Of course, it was only a matter of time before the combination of chard and millet would collide and become one in my kitchen, like star-crossed lovers.   I will restrain from my praise of millet, since that is a well-known fact here.  Suffice to say, the humble millet provides a perfect backdrop for this torta’s big flavors of chard, bacon, and Coppa ham ― all handsomely bound together with eggs and cheese.  It’s a nice addition to a Sunday brunch and is easily reheated for a mid-week dinner. 

A creamy basil sauce adds the perfect topping and finish for this torta.  The delicious pesto included in the sauce can also be found in the index; or simply scroll back to the previous post, and find it along with another reason to make pesto! 

Chard & Millet Torta
with Creamy Basil Sauce
1 cup millet
1 ¾ cup boiling water
1/3 cup mixed fresh herbs, chopped, such as oregano, thyme, savory
1 tsp. butter of olive oil plus ½ cup bread crumbs or Panko for lining baking dish
4 bacon strips, cut into ½” slices
1 medium onion, chopped
1 clove garlic, minced
8 cups chard leaves, cleaned, drained, then chopped
2 cups tender stems, chopped
6 eggs
½ tsp. dried chile flakes
2/3 cup Parmesan cheese, grated, and divided
2/3 cup milk
½ tsp. salt
5 slices Coppa ham, sliced into ½” strips

1.  Prepare the millet by adding 1 cup to 1 ¾ boiling water and simmering partially covered until water evaporates and millet is tender, about 20 minutes.  Place in large bowl with herbs and cool.
2.  Coat a large quiche dish or other 2 qt. oven ware with 1 tsp. butter or olive oil and dust it with ½ cup bread crumbs or panko.  Preheat the oven to 350 degrees.
3.  In a sauté pan, cook the bacon until almost crisp, remove and drain.  Cook the onion in about 1 Tbsp. bacon fat until soft; add the garlic and cook 1 minute. 
4. Add the chard stems and cook about 3 minutes.  Stir in the moist chard leaves and toss to wilt slightly, cover loosely and cook 8 – 10 minutes.
5.  Meanwhile, combine the eggs, 1/3 Parmesan, through the salt.  When the chard is cooked, stir it into the millet.   Pour in the egg and milk mixture, then the bacon and the Coppa ham. 
6.  Pour mixture evenly into prepared dish and bake covered for about 40 minutes.  Sprinkle with 1/3 cup Parmesan and bake additional 10-15 minutes or until top begins to brown. Remove and allow to rest a few minutes before cutting.  Serves 4.

Basil Cream Sauce
2 Tbsp. butter
2 Tbsp. flour
1 clove garlic, crushed
1 chicken bouillon cube dissolved in 1 cup hot water
1 1/3 cup milk
1/8  tsp. Tabasco sauce, or to taste
1 Tbsp. Parmesan cheese, grated
2 Tbsp. pesto
1-2 Tbsp. minced green onion

1.  In sauce pan over medium heat, melt butter and stir in the flour, cooking with whisk for 2 minutes; add the garlic, stir for a minute to incorporate well.   
2.  Slowly stir in the bouillon mixture to form paste.  Add the milk and whisk until thick, stirring in the Tabasco and the Parmesan.  When well blended and smooth add the pesto; stir in the minced onion; adjust seasoning and serve. 

Monday, September 9, 2013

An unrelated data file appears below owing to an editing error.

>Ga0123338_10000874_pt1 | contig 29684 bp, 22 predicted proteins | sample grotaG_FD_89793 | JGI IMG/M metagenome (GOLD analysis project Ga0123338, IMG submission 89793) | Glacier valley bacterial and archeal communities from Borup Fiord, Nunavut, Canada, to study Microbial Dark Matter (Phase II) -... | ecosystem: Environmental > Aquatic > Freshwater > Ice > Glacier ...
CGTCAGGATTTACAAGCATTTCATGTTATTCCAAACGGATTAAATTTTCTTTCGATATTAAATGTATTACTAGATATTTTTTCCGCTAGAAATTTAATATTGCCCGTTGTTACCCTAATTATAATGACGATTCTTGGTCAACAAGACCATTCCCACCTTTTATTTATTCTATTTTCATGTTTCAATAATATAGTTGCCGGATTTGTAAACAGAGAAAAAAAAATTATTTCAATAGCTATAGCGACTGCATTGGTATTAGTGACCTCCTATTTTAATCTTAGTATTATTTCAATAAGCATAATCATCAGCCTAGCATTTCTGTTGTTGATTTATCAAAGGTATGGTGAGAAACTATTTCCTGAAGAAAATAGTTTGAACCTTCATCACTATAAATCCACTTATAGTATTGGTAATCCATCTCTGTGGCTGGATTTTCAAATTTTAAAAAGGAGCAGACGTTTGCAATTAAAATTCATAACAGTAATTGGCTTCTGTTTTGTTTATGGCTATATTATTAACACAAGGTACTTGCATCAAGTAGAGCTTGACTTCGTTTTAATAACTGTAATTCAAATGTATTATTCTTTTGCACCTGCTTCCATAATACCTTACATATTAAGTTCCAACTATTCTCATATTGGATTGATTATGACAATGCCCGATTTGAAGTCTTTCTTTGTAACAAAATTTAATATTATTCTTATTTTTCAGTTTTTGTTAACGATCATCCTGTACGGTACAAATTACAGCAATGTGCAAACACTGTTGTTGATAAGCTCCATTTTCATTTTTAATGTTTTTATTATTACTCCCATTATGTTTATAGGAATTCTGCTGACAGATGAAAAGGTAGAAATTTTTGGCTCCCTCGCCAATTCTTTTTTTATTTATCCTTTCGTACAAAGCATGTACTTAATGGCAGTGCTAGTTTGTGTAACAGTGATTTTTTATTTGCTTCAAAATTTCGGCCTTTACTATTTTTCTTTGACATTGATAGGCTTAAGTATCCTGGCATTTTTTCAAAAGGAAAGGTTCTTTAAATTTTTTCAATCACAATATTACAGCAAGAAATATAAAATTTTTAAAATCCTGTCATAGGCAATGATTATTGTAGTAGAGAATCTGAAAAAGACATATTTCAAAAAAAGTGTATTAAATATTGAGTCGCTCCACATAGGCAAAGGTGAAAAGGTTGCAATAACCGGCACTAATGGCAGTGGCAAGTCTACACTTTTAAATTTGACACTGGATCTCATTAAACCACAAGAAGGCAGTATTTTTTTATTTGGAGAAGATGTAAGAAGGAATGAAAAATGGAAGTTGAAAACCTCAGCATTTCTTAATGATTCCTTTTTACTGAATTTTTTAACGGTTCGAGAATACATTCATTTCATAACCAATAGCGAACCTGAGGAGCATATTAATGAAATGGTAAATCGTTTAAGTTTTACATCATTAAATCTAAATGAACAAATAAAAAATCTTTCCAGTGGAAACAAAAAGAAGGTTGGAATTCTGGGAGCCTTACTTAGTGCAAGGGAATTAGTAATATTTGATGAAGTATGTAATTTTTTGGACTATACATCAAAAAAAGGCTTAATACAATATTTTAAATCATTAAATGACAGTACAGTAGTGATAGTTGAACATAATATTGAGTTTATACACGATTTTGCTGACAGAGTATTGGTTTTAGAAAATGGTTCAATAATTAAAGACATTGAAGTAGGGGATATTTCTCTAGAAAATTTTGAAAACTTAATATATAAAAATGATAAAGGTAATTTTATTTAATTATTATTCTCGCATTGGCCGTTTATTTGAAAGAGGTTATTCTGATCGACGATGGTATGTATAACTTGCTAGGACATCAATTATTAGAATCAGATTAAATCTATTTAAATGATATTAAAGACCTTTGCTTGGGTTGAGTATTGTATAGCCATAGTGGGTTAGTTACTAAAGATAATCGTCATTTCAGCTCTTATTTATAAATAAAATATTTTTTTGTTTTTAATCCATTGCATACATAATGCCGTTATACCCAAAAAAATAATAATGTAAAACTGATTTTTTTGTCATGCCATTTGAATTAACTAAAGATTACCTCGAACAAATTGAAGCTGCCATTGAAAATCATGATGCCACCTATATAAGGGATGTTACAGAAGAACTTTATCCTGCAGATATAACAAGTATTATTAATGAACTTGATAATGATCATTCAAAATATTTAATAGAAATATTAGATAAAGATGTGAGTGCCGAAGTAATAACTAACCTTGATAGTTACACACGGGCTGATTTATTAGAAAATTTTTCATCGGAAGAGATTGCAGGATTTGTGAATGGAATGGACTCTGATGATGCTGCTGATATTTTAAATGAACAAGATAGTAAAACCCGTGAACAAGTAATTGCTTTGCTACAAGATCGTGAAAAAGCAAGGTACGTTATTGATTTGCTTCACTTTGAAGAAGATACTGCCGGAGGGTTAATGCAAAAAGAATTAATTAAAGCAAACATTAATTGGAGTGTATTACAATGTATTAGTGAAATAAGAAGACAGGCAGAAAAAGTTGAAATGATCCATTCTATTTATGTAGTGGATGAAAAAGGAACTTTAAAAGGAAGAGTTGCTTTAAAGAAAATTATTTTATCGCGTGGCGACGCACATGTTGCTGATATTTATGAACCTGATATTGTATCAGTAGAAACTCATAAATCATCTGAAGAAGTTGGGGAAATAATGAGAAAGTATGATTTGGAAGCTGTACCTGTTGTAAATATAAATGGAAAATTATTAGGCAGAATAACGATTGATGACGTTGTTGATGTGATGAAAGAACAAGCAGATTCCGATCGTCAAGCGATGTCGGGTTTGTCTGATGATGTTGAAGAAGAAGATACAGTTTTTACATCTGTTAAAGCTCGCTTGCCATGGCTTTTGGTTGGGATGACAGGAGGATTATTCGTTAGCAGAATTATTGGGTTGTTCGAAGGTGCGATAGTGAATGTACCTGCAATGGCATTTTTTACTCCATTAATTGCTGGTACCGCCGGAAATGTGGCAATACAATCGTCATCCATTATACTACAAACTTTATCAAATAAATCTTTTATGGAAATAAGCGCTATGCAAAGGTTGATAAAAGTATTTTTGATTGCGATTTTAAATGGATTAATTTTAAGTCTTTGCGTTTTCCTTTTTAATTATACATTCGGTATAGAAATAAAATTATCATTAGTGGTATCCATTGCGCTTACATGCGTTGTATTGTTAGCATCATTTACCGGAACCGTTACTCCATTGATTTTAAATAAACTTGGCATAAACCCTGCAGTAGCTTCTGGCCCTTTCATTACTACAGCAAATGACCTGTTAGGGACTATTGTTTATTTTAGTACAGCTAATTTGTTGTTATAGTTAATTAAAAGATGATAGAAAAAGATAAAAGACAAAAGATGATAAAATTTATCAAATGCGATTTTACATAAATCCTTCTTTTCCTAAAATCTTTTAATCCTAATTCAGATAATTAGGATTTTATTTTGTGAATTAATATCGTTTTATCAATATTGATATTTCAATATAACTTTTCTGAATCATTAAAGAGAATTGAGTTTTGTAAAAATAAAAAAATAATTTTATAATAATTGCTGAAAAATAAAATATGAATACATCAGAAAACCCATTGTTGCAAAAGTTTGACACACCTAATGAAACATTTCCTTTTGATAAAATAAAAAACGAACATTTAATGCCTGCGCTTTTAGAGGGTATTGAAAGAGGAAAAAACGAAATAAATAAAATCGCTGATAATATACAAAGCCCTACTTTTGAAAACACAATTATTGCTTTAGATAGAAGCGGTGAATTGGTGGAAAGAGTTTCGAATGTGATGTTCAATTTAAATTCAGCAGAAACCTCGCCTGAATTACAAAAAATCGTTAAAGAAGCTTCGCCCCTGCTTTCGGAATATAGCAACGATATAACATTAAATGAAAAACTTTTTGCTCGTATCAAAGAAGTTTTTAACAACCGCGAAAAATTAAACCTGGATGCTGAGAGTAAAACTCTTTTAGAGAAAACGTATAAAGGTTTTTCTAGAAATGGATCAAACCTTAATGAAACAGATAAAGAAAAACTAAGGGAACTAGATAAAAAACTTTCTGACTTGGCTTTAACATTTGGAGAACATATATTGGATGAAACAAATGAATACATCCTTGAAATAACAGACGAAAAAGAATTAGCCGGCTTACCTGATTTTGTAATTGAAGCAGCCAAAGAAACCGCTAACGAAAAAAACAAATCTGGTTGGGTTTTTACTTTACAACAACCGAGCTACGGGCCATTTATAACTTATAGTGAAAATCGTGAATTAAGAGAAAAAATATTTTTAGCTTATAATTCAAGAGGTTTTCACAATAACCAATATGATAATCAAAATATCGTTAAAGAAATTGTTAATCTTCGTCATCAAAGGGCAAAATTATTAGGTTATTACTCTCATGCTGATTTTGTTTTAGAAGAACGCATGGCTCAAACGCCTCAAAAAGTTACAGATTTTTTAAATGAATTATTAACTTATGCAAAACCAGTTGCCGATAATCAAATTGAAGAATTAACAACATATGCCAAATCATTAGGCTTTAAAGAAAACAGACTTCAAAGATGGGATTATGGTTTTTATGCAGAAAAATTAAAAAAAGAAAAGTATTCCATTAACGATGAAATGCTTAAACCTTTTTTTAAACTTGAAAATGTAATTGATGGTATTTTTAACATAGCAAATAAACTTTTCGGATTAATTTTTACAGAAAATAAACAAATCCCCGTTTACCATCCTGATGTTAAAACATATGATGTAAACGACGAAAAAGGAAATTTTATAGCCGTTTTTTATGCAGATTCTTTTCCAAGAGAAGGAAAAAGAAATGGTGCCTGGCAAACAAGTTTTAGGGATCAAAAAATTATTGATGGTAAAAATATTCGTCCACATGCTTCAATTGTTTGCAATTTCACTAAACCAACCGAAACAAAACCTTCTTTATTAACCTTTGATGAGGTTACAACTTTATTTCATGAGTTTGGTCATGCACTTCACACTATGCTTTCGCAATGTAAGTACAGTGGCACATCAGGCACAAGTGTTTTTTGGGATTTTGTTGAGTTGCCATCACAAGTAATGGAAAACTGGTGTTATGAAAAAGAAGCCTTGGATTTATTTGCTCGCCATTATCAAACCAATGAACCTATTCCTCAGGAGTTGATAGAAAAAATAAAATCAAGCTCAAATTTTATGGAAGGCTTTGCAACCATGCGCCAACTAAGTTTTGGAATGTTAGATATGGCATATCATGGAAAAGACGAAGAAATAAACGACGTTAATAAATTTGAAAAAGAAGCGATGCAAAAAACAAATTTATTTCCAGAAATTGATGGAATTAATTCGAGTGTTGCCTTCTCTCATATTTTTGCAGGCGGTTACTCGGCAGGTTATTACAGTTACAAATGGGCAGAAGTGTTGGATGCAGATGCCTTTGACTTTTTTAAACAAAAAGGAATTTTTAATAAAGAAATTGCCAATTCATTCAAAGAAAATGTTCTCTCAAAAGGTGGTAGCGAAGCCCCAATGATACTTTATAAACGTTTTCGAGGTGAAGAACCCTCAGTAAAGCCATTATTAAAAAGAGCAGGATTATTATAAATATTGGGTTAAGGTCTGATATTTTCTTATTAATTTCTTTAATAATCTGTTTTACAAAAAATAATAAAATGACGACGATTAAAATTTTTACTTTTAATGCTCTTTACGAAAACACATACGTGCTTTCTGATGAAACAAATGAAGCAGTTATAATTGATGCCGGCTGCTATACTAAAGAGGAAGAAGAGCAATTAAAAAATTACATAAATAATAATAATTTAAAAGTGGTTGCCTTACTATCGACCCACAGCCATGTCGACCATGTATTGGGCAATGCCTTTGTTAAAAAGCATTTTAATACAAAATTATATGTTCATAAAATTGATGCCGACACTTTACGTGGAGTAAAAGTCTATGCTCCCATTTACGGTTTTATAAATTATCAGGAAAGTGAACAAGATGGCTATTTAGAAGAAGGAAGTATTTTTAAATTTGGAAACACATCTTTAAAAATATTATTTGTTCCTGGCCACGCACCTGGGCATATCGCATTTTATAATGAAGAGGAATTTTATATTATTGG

Summer Time Pizza

I love summer pizza when sun ripe herbs and vegetables are at their peak.  Here is a sublime version we recently devoured that is crowned with a glorious tomato-basil salad.

Basil, oh Basil!
 As I pulled the pizza from the oven, the heady aroma of garlic, basil, and cheese was almost too much to bear. Fortunately there is little down time since the last minute topping of the flavorful lemony-dressed arugula salad is ready and waiting.   

We were so into enjoying the pizza that we did not even spare the time to snap a photo of this beauty. Trust me, it is both beautiful and delicious.

The fact is, this yummy pizza is all about the pesto, and amazingly, it seems I have previously failed to provide a recipe for it. 

So, if pesto making is on your horizon,  now is the time to find a good supply of fresh basil, pull out the blender or food processor, and give this one a whirl. The pine nuts are not essential, but they greatly enhance the pesto and provide the mysterious smoky ingredient that binds the texture and flavors of the olive oil, basil, garlic and Parmesan cheese.  Enjoy!

Summer Pizza topped with Tomato-Basil Salad
·         1 Pizza Crust, prebaked
·         1/3 cup fresh pesto (see below)
·         2 roasted red peppers, skinned and seeded, cut into strips
·         ½ large sweet onion, such as Walla Walla, peeled and cut into strips
·         1 cup grated melting cheese such as mozzarella or Muenster, divided
·         2 oz. dry Coppa or prosciutto ham, cut into strips
·         1/3 cup Parmesan cheese grated
·         1 ½  cups sliced baby tomatoes
·         18 or more arugula or romaine leaves cut into thin strips (about 3 cups)
·         1/3 cup fresh basil, julienned
·         juice of ½ lemon (about 2 Tbsps.)
·         1 clove garlic, crushed
·         ½ tsp. Dijon mustard
·         ¼ tsp. salt and pepper, each
·         2 tbsp. grated Parmesan cheese, divided
·         1/3 cup olive oil
For the Pizza:
1.       Spread the crust with a thin film of of pesto.
2.       Cover the pesto with a  layer of onions, then the red pepper.  Sprinkle the vegetables with half of the mozzarella or Muenster.
3.       Top the cheese with a layer of Coppa strips, then the remaining cheese, and finally the Parmesan.
4.       Bake in 425 degree oven for 8-10 minutes or until cheese begins to bubble and brown.
Allow to cool slightly before cutting.
For the Salad and Dressing:
1.       For dressing, in a small jar combine the lemon juice through 1 Tbsp. Parmesan.  Add the olive oil and shake until thick.  The dressing can be made ahead. 
2.       Shortly before serving, place tomatoes, lettuce and basil in a bowl.

To assemble pizza, toss the salad with the dressing until well coated.
Spread the pizza with tomato-arugula salad or drape individual pizza slices with a spoonful of the salad. Sprinkle with remaining 1 Tbsp. Parmesan cheese and serve. Serves 2, or more, maybe.

Pinoli Pesto  
·         2 heaping cups basil leaves, stems removed; washed and dried
·         2-3 cloves garlic, sliced
·         ½  tsp. salt
·         ¼  tsp. black pepper or red pepper flakes
·         1/3  cup pine nuts, toasted
·         1/3 cup Parmesan cheese, freshly grated
·         2/3 cup olive oil

Place all except olive oil in container of blender.  Slowly add the olive oil and blend until all leaves are incorporated and pesto is thick, with a slight grainy consistency.  Yield:  1 cup.  Store in refrigerator. 


Related Posts with Thumbnails